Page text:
Section D: Ombudsman and EFA
- D1. Our appeal was unsuccessful despite huge mitigating circumstances and high recommendations.We went to the ombudsman but were not successful.
- D2. What can I do if I think the panel’s 11+ appeal decision is wrong?
- D3. What about the ombudsman?
- D4. The Clerk’s Notes
- D5. Why not tape record appeal hearings so that there can be no dispute about what has been said?
- D6. Complaining about an Academy appeal
Section D deals with complaints about the appeal process.
When reading this section, please note that, whereas complaints relating to appeals for maintained schools will be dealt with by the Ombudsman, there are important differences where academies are concerned:
* Complaints relating to academy appeals will be dealt with, not by the Ombudsman, but by the EFA (Education Funding Agency). The Education Funding Agency took over responsibility from the YPLA on 1st April 2012 for the funding of young people’s education and training, including the increasing number of Academies.
Note: Links to external websites were correct at the time of writing, but can easily become out of date. If you find a link does not work, please feel free to let us know on the Appeals Forum here.
D1. Our appeal was unsuccessful on a score 6 points below the qualifying mark and huge mitigating circumstances, high recommendations from 2 head teachers and forecast of 3 level 5s. They tried to say to us that the mitigating circumstances hadn’t affected our son’s school work, so why had they affected his 11+ score. They also said that 3 level 5s is no indication of suitability for grammar school. It all seems to be a very unfair system and we felt that the panel had made up their mind before we went in there. We went to the ombudsman but were not successful.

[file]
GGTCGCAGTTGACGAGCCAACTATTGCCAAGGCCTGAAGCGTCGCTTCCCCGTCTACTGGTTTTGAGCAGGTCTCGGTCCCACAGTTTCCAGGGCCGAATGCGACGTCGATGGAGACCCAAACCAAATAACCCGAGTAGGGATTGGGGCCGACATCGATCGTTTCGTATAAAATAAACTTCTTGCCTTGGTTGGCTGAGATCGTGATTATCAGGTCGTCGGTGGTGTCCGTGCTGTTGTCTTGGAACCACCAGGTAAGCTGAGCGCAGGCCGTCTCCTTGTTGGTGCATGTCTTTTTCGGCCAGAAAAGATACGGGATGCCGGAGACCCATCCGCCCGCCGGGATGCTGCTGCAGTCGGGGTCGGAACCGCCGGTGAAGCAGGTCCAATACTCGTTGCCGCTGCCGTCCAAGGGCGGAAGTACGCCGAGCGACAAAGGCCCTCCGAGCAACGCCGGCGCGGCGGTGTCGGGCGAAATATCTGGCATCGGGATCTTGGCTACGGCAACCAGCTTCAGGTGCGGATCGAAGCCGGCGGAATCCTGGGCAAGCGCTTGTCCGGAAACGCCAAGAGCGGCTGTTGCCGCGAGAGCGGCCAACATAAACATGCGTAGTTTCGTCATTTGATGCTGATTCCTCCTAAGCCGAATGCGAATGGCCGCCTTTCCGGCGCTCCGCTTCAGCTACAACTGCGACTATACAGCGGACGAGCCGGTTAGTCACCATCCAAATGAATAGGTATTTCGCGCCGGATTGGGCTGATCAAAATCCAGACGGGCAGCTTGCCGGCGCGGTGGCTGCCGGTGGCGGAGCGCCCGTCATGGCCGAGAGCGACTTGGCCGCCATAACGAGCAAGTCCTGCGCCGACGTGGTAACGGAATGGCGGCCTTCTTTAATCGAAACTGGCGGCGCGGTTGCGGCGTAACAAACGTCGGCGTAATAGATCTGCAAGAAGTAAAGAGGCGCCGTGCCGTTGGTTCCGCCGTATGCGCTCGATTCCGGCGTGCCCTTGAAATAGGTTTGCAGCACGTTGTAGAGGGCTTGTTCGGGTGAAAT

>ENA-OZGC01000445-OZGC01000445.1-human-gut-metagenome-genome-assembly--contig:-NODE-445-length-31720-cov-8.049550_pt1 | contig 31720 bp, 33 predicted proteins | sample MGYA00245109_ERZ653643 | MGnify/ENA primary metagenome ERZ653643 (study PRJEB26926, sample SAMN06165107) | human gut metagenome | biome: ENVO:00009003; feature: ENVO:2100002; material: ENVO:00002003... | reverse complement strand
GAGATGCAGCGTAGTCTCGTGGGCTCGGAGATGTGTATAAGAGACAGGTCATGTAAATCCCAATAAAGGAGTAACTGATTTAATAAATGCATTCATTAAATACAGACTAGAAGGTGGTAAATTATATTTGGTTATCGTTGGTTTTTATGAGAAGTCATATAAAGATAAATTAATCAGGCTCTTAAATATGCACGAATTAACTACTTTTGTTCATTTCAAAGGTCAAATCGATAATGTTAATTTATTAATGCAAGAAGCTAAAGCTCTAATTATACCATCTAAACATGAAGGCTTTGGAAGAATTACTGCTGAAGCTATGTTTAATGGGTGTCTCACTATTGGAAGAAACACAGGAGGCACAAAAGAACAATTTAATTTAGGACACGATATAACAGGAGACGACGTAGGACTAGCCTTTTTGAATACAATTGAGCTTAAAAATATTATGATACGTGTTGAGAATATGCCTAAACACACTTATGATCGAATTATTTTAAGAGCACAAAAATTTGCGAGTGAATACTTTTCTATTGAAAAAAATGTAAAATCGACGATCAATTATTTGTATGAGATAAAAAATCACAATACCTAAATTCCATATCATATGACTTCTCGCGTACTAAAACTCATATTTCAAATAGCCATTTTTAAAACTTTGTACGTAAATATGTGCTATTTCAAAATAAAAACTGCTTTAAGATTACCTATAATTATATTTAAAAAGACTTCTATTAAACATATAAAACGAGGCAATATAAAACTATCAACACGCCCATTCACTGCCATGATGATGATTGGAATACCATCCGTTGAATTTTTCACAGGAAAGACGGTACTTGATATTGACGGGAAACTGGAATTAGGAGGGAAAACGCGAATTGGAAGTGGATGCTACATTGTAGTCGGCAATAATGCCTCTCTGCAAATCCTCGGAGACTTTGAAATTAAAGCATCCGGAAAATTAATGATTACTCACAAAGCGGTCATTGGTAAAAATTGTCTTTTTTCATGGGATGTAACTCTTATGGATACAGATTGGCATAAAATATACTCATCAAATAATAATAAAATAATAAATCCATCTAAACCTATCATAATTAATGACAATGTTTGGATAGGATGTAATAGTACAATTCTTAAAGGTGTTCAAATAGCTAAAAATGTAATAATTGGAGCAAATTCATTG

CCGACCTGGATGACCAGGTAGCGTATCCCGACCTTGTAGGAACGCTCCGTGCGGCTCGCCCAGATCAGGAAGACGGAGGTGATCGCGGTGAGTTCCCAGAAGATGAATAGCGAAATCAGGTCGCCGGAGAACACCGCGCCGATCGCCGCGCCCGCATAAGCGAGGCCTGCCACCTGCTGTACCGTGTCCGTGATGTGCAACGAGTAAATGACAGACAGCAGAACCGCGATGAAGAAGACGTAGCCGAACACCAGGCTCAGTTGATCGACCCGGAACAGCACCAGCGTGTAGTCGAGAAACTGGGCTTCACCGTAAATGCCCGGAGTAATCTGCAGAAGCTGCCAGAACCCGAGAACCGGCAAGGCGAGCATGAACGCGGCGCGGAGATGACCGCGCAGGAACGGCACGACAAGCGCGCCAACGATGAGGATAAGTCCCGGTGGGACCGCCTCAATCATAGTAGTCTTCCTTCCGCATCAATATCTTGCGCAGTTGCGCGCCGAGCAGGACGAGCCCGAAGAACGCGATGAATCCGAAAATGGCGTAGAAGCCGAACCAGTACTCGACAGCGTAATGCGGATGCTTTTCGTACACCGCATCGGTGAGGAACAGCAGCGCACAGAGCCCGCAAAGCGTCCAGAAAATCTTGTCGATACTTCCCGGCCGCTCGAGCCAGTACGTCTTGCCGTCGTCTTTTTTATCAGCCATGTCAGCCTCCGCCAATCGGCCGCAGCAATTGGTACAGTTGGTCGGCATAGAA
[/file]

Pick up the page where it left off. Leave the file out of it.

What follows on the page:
I can understand the feelings expressed. Those whose appeals are not upheld (especially when they think they have a good case) find the system unfair, whereas those who succeed probably think panels are ‘the best thing since sliced bread’!
With regard to predicted level 5s, it depends on exactly what was said and by whom (panel members or the Local Authority representative). It would be fair enough to mention “they measure something different from the 11+”. In addition, level 5 does cover a wide range of achievement. Only a few heads go so far as to specify whether they anticipate 5a, 5b, or 5c, and even if they do, panels cannot be sure of the reliability of the predictions. Arguably, predicted level 5s are encouraging evidence, but on their own inconclusive.